4) A swanky hairdo (if you are lucky).
5) Gold and silver Jewellery – ditto made by white long term expats who occasionally get things photographed in Tatler.
6) Club membership. Hugely expensive, unless you are v. Lucky that your company pays.
7) Glossy magazines. You won’t get one here for less than £10.
Necessities I'm afraid...:
1) Cars - they are comparatively very expensive due to import taxes. People prefer to by big 4x4s just because the roads are crazy here and you are more likely to survive in one than a Toyota Corolla.
2) School fees – ouch. Think UK Private school costs and you are paying from aged 2 onwards.
3) A mortgage (13% - 15% interest charged as explained above) – and houses in Nairobi are up to a level with UK property prices now.
4) Rent – shooting up all the time.
5) Security – you do need to pay for night security plus backup response units, whether it is via firm or by your own arrangement with employees, but it’s expensive.
6) Members of household staff. You might rather put this in the luxury category but they more people you employ the better as it means cash filters down to those who most need it.
7) Drinking Water (you can’t just drink it out of the tap). You will spend a fortune on this every year. Plus it’s not uncommon to get water delivered in a truck as the mains supply is often unreliable.
8) Local flights (no ‘Easy Jet’ in Africa so hopper flights for weekends away are hundreds of pounds a throw).
9) A work permit costs a couple of thousand pounds and you need one of those to be able to live here – it must be renewed every two years.
10) Imported food. All taxed so horribly expensive – unless you work for the UN and have a pass for their ‘duty free’ supermarket.
11) Electricity – this has just doubled in the past year.
12) Going to visit family – this usually involves a long haul flight.
13) Health insurance (no state healthcare)
Savings - sometimes surprising?:
1) Frivolous purchases can be kept to a minimum as temptation is not nearly so strong due to lack of media pressure or availability. There are no ‘seasonal fashions’ here.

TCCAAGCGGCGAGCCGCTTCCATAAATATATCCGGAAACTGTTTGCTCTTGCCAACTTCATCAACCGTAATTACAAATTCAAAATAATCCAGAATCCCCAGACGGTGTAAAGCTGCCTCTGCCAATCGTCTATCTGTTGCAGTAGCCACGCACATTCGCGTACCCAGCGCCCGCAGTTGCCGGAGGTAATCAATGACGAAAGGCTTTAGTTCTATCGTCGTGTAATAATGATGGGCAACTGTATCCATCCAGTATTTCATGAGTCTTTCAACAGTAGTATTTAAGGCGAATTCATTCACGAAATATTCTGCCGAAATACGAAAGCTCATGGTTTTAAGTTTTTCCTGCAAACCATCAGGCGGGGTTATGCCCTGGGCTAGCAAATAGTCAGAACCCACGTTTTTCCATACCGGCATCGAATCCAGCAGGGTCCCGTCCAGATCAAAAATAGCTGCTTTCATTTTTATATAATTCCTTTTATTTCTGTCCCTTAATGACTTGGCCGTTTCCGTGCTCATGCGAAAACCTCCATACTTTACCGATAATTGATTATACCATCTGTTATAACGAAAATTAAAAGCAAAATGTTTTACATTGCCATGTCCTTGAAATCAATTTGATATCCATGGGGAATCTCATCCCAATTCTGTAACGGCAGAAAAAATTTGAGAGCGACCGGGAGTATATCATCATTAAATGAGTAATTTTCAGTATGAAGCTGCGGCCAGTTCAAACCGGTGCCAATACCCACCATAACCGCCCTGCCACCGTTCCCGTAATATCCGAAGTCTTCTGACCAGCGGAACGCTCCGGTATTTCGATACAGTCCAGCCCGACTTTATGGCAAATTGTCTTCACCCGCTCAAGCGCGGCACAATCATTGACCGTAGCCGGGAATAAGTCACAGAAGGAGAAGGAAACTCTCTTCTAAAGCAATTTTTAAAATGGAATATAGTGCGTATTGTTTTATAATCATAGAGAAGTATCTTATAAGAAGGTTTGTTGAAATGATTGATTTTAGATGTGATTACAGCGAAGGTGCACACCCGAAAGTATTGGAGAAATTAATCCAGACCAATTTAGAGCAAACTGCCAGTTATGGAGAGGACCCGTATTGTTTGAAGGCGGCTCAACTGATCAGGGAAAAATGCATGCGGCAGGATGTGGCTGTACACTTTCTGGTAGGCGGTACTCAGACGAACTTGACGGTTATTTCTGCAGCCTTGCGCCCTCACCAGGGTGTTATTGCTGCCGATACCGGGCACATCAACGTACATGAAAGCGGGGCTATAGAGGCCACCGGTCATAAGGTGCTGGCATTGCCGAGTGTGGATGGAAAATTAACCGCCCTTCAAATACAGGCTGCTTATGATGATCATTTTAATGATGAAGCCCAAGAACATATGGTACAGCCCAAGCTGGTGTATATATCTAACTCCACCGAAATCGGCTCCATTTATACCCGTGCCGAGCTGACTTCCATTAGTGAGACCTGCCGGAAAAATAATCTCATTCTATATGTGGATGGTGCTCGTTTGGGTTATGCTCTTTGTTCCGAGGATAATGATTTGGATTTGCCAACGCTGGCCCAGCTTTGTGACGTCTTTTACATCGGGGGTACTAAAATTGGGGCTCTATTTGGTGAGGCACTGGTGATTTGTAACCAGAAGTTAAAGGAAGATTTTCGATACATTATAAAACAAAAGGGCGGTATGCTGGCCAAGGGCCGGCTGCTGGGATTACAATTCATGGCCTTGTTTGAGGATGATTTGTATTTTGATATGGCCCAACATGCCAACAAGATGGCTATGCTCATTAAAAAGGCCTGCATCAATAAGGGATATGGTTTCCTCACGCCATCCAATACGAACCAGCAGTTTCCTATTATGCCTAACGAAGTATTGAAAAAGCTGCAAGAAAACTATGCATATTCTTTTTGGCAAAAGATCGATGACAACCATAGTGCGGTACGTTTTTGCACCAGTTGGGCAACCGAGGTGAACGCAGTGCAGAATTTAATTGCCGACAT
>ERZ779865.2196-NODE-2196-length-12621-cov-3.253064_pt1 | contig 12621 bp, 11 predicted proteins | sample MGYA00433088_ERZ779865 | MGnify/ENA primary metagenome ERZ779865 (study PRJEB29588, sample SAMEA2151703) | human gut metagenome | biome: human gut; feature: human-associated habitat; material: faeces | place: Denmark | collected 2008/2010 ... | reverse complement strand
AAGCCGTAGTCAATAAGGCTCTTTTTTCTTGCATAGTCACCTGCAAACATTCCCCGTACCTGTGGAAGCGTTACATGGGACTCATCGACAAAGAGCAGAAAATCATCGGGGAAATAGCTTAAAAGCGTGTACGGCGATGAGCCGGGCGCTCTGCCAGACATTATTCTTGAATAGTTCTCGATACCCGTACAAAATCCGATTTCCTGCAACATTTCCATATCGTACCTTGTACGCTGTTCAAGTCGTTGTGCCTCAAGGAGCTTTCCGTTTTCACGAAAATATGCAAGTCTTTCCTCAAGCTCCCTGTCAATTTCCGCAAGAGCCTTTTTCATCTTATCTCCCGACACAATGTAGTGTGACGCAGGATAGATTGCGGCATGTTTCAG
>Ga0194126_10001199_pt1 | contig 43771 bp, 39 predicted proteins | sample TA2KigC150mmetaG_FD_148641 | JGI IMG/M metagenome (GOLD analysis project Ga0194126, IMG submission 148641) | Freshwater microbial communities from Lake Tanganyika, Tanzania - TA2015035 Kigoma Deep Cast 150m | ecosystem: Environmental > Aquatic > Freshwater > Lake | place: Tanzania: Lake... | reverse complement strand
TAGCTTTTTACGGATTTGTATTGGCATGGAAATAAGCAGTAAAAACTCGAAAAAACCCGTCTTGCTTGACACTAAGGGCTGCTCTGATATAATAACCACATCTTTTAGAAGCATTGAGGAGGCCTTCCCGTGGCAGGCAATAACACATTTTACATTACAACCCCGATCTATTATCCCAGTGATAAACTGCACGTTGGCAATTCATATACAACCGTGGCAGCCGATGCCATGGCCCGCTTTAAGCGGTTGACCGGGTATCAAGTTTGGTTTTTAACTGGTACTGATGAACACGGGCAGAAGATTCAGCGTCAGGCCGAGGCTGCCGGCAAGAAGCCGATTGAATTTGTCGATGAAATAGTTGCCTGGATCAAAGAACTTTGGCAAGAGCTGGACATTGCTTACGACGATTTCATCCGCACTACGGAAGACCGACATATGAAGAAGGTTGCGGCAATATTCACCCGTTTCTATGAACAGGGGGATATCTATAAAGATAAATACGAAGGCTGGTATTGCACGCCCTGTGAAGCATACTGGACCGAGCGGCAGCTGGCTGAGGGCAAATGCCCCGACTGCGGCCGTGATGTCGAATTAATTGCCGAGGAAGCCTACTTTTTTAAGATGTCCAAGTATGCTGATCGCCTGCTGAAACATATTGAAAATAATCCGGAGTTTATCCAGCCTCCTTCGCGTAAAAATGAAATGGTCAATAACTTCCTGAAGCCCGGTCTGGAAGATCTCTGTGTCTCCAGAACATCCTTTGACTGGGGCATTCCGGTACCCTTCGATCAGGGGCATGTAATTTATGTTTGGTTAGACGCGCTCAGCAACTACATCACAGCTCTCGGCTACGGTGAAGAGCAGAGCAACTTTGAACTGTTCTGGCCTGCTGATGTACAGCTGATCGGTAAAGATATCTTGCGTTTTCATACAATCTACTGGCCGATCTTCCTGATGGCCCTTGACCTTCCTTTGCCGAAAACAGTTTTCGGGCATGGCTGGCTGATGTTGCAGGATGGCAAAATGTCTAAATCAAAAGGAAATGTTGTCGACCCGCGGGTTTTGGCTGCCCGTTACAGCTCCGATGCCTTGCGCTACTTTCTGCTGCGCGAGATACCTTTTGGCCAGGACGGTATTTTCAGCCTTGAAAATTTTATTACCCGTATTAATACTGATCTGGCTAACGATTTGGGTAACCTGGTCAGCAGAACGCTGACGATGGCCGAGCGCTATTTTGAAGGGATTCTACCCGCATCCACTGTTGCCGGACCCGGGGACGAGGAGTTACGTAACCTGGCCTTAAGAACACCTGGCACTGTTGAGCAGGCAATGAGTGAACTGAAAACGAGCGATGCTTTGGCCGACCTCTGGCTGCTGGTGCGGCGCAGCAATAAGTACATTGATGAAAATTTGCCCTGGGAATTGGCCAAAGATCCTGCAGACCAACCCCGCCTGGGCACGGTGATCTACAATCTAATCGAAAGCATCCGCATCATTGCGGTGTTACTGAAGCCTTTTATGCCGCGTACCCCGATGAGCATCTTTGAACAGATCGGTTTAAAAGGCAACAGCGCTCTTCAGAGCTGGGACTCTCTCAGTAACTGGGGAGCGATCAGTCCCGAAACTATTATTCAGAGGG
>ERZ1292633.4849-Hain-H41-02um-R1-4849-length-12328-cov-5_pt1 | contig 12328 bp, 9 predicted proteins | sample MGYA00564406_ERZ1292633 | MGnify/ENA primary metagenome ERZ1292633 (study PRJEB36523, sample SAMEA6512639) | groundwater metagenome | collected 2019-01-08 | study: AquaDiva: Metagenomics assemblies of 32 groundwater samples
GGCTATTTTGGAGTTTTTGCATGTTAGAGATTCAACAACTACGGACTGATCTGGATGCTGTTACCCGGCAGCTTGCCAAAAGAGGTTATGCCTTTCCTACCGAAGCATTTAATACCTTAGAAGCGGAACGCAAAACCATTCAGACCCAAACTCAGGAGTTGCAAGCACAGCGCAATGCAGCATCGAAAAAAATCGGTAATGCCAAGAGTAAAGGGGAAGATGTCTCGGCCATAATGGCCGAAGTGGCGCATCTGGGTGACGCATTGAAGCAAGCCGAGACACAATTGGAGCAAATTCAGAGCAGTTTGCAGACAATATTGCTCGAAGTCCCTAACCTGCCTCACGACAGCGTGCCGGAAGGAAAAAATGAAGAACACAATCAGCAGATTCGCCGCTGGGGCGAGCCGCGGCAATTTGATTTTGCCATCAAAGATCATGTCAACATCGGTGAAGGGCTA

2) No need for any form of heating, except maybe an occasional open fire.
3) Vegetables and fruit are reasonably priced and delicious.
4) Meat – a leg of lamb or a beef fillet is a fraction of the price of that in UK, but don’t ask me where it comes from.
5) Beauty treatments. Waxing, eyebrow shaping, pedicures all a snip compared to England!
6) Public transport - if you are brave enough.
7) Clothes and shoes - with a samey year round climate you just don't need very many clothes, especially if you are an not so glamorous expat housewife who tends to live life in jeans/shorts and flipflops.
I read a shocking statistic in the Telegraph Money section (dec 6th 2008 – Ian Cowie). Back in 1997 UK residents saved an average of 10.4% of their household income. In the second quarter of 2008 savings had collapsed to 0.4% of income and in fact at the beginning of 2008 the ratio actually went negative where the average household spent 1.1% more than it earned.
Now I can’t pretend that I am a great ‘saver’ but thank goodness we, as a family, have been severely limited in terms of getting our hands on any credit over the past ten years in Africa. It could have been seriously messy. Thank heaven for small mercies - Given half a chance I would be the worst of them all, I just know it; wanting the latest jacket and winter boots and buying myself a 'treat' every saturday.